Stonewall is extremely concerned by the latest incident in a wave of violent attacks against Indonesia’s LGBT community – the arrest and mistreatment of 12 trans women last month in Aceh province.
The arrests were made on 27 January, after police raided five hair salons owned by trans women. The victims were released after undergoing a “re-education” programme, during which time they had their hair forcibly cut, were stripped and forced to wear men’s clothes, beaten and subject to other humiliating and degrading treatment.
Last year, we voiced our concerns over Indonesia’s treatment of LGBT people, after a series of police raids led to the arrest of over 150 gay and bi men, and two young men were publicly flogged.
Since then, it’s clear the situation has not improved. Worse still, Indonesia’s parliament is now debating a revision to the law which would explicitly criminalise same-sex relations.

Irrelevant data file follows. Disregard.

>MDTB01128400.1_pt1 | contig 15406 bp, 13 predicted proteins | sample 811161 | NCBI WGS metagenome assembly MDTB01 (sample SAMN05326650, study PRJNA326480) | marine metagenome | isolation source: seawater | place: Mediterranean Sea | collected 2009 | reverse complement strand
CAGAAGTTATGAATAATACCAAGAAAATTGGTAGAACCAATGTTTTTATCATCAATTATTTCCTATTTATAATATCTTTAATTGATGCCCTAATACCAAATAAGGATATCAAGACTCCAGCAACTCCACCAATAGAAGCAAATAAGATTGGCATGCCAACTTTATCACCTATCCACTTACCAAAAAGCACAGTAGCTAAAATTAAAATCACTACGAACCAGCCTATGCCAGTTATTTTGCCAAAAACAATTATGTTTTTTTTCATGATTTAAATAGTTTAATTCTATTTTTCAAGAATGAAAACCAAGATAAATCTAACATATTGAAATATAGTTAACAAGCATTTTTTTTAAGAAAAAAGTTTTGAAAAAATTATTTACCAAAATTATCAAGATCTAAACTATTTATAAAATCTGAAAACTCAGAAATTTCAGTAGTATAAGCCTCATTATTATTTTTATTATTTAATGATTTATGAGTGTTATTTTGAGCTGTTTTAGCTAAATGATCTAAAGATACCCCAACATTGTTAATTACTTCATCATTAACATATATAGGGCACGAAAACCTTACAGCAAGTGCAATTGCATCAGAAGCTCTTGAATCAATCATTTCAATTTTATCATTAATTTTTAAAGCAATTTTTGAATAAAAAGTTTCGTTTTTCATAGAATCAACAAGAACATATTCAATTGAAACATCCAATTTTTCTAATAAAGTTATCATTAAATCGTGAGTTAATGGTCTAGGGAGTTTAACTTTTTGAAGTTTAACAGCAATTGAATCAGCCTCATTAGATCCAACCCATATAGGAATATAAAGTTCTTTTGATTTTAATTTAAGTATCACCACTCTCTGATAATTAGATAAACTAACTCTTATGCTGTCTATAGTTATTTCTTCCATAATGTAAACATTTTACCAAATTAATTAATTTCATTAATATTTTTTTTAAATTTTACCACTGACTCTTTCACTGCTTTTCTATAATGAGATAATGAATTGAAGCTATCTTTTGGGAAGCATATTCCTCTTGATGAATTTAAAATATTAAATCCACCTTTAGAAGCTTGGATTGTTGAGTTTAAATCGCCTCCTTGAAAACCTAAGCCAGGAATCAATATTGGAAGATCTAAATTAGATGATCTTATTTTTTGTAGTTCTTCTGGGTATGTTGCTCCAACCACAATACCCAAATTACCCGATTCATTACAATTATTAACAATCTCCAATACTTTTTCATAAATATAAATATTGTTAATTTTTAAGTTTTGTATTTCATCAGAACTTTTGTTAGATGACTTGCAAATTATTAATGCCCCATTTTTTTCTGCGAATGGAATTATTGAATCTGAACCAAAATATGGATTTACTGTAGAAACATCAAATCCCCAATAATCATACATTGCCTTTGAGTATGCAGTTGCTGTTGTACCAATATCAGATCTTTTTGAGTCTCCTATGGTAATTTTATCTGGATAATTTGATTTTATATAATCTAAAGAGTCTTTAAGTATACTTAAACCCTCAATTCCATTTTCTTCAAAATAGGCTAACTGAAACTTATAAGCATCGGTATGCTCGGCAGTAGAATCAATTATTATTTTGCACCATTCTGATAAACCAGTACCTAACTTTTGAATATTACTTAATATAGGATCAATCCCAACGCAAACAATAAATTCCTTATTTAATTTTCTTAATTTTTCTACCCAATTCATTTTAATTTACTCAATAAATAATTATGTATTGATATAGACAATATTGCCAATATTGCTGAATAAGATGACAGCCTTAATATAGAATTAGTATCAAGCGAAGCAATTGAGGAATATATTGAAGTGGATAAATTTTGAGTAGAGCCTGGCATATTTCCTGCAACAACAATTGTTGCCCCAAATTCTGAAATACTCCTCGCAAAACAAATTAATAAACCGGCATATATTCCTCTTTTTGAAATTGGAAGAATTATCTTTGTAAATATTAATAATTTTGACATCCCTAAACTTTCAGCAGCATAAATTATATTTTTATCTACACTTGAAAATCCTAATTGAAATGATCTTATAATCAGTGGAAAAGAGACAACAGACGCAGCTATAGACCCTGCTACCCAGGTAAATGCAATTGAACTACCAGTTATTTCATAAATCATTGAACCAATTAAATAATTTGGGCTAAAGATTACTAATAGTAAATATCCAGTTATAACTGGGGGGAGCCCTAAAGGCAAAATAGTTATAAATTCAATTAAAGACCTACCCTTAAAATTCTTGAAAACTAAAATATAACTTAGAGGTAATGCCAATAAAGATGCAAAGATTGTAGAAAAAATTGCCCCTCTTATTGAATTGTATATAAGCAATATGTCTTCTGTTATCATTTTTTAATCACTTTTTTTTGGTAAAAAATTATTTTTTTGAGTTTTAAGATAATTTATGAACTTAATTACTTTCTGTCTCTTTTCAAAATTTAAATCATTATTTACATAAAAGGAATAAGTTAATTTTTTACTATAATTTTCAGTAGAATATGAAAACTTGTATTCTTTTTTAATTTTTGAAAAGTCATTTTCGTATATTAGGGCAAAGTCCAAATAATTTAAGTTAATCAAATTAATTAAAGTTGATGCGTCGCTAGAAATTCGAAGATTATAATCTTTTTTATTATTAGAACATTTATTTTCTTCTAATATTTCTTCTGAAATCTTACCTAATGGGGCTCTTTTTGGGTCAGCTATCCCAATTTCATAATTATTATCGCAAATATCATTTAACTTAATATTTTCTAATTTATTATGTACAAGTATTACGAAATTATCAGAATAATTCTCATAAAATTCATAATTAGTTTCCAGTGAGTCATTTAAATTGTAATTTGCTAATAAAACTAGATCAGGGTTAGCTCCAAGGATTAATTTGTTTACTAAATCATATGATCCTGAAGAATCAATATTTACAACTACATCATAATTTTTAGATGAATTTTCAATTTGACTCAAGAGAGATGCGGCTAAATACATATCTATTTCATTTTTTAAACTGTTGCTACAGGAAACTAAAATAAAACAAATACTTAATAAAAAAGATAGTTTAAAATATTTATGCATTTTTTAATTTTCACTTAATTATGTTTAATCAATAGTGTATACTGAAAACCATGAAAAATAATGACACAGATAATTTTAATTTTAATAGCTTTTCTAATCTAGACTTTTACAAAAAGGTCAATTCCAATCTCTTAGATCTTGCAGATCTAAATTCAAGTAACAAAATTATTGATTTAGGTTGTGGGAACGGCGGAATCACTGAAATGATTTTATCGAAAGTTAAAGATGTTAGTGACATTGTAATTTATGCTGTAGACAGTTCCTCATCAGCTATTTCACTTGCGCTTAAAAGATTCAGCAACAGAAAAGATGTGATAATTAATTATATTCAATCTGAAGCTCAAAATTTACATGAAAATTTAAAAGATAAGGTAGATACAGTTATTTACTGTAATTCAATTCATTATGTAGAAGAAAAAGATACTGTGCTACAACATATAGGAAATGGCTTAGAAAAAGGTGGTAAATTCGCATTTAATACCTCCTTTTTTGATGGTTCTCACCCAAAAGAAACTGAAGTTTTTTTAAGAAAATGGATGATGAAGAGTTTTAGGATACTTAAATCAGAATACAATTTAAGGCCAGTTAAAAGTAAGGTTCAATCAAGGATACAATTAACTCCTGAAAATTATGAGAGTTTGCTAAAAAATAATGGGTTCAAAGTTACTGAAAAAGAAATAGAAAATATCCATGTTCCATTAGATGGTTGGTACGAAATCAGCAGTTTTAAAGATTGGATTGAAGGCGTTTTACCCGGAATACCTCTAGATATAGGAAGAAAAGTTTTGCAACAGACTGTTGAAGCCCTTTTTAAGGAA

We’ve been working closely with APCOM – an Asian Pacific coalition of governments, UN partners, non-profits and community based organisations – and other partners to highlight the abhorrent treatment of Indonesia’s LGBT community.
In a joint statement last week, our regional partners made renewed calls for the Government of Indonesia to put an end to the violent campaign against LGBT people and uphold its human rights obligations. They are also calling on the international community to keep attention focused on Indonesia’s LGBT rights abuses.